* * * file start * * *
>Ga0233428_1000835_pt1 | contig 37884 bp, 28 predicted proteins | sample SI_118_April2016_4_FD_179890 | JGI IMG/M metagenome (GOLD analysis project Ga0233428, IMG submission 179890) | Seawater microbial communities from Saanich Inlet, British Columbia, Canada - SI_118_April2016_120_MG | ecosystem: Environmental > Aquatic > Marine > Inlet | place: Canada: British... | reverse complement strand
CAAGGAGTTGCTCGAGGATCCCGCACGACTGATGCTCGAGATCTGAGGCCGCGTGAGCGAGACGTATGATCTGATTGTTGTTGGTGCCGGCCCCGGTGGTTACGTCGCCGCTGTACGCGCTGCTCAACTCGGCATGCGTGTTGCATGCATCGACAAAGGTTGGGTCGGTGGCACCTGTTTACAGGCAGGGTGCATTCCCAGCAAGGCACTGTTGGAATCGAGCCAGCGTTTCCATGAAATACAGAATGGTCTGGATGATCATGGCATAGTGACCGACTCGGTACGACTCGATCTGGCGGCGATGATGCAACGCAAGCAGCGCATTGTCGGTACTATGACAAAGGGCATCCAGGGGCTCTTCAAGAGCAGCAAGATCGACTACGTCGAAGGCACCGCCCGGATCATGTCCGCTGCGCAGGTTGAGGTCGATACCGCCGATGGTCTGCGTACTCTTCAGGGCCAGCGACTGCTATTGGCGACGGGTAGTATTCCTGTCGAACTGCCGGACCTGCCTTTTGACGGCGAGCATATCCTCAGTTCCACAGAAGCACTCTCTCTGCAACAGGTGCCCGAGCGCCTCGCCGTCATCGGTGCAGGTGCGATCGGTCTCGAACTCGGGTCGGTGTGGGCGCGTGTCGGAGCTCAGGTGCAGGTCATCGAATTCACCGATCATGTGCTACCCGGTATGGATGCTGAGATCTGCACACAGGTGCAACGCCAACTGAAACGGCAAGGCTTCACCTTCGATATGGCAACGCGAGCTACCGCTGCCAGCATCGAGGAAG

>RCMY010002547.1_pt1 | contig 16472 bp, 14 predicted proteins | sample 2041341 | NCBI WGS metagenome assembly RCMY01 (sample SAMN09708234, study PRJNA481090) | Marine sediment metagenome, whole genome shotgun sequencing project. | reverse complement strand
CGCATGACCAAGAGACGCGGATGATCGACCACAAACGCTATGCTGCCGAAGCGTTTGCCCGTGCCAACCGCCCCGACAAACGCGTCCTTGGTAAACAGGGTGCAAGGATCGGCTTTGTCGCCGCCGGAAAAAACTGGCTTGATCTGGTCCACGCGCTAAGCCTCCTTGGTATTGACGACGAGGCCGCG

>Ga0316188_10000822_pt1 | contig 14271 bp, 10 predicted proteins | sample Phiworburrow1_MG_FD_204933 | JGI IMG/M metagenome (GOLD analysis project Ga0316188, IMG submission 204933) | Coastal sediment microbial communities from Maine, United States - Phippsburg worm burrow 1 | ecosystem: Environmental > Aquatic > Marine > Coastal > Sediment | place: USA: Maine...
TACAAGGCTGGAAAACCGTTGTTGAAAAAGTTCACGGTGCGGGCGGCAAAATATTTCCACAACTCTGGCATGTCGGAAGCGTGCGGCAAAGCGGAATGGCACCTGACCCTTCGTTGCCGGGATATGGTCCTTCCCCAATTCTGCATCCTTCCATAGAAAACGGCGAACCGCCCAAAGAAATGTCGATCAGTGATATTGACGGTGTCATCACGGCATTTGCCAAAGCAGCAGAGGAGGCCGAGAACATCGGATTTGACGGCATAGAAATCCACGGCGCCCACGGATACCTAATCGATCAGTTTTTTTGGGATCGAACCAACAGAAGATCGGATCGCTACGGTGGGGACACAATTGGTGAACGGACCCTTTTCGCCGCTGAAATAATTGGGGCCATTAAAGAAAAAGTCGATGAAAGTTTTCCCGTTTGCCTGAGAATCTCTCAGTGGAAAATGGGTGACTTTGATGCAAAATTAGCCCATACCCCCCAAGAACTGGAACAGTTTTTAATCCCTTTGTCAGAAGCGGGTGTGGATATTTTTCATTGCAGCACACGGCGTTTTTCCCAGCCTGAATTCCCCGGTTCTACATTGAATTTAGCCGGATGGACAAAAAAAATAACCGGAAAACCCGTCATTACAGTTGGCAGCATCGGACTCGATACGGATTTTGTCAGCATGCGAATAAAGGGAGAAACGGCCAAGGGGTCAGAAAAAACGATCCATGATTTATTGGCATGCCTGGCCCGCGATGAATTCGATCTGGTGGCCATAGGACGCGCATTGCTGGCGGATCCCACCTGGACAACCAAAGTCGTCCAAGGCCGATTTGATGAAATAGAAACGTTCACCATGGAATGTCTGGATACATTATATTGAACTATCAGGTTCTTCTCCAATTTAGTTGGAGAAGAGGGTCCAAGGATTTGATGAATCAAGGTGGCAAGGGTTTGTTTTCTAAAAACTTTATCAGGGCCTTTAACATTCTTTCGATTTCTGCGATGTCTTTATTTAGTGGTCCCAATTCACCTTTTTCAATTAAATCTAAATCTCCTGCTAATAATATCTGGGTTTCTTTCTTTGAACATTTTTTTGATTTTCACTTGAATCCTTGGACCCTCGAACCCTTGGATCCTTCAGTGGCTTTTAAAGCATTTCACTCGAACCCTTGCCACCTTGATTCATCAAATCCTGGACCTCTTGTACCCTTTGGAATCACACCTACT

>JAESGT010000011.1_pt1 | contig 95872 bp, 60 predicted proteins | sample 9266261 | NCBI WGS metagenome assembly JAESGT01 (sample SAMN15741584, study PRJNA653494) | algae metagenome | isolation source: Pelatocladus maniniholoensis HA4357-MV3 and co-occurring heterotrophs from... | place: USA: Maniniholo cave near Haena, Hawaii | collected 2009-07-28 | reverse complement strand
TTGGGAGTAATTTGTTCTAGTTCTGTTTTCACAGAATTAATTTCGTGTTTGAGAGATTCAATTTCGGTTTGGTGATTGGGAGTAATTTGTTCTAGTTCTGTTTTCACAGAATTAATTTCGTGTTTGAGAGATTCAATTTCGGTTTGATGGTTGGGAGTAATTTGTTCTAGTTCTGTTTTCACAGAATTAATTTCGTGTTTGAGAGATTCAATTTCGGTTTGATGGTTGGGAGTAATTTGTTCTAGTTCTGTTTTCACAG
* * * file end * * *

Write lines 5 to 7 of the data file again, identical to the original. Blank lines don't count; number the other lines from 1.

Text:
>Ga0316188_10000822_pt1 | contig 14271 bp, 10 predicted proteins | sample Phiworburrow1_MG_FD_204933 | JGI IMG/M metagenome (GOLD analysis project Ga0316188, IMG submission 204933) | Coastal sediment microbial communities from Maine, United States - Phippsburg worm burrow 1 | ecosystem: Environmental > Aquatic > Marine > Coastal > Sediment | place: USA: Maine...
TACAAGGCTGGAAAACCGTTGTTGAAAAAGTTCACGGTGCGGGCGGCAAAATATTTCCACAACTCTGGCATGTCGGAAGCGTGCGGCAAAGCGGAATGGCACCTGACCCTTCGTTGCCGGGATATGGTCCTTCCCCAATTCTGCATCCTTCCATAGAAAACGGCGAACCGCCCAAAGAAATGTCGATCAGTGATATTGACGGTGTCATCACGGCATTTGCCAAAGCAGCAGAGGAGGCCGAGAACATCGGATTTGACGGCATAGAAATCCACGGCGCCCACGGATACCTAATCGATCAGTTTTTTTGGGATCGAACCAACAGAAGATCGGATCGCTACGGTGGGGACACAATTGGTGAACGGACCCTTTTCGCCGCTGAAATAATTGGGGCCATTAAAGAAAAAGTCGATGAAAGTTTTCCCGTTTGCCTGAGAATCTCTCAGTGGAAAATGGGTGACTTTGATGCAAAATTAGCCCATACCCCCCAAGAACTGGAACAGTTTTTAATCCCTTTGTCAGAAGCGGGTGTGGATATTTTTCATTGCAGCACACGGCGTTTTTCCCAGCCTGAATTCCCCGGTTCTACATTGAATTTAGCCGGATGGACAAAAAAAATAACCGGAAAACCCGTCATTACAGTTGGCAGCATCGGACTCGATACGGATTTTGTCAGCATGCGAATAAAGGGAGAAACGGCCAAGGGGTCAGAAAAAACGATCCATGATTTATTGGCATGCCTGGCCCGCGATGAATTCGATCTGGTGGCCATAGGACGCGCATTGCTGGCGGATCCCACCTGGACAACCAAAGTCGTCCAAGGCCGATTTGATGAAATAGAAACGTTCACCATGGAATGTCTGGATACATTATATTGAACTATCAGGTTCTTCTCCAATTTAGTTGGAGAAGAGGGTCCAAGGATTTGATGAATCAAGGTGGCAAGGGTTTGTTTTCTAAAAACTTTATCAGGGCCTTTAACATTCTTTCGATTTCTGCGATGTCTTTATTTAGTGGTCCCAATTCACCTTTTTCAATTAAATCTAAATCTCCTGCTAATAATATCTGGGTTTCTTTCTTTGAACATTTTTTTGATTTTCACTTGAATCCTTGGACCCTCGAACCCTTGGATCCTTCAGTGGCTTTTAAAGCATTTCACTCGAACCCTTGCCACCTTGATTCATCAAATCCTGGACCTCTTGTACCCTTTGGAATCACACCTACT

>JAESGT010000011.1_pt1 | contig 95872 bp, 60 predicted proteins | sample 9266261 | NCBI WGS metagenome assembly JAESGT01 (sample SAMN15741584, study PRJNA653494) | algae metagenome | isolation source: Pelatocladus maniniholoensis HA4357-MV3 and co-occurring heterotrophs from... | place: USA: Maniniholo cave near Haena, Hawaii | collected 2009-07-28 | reverse complement strand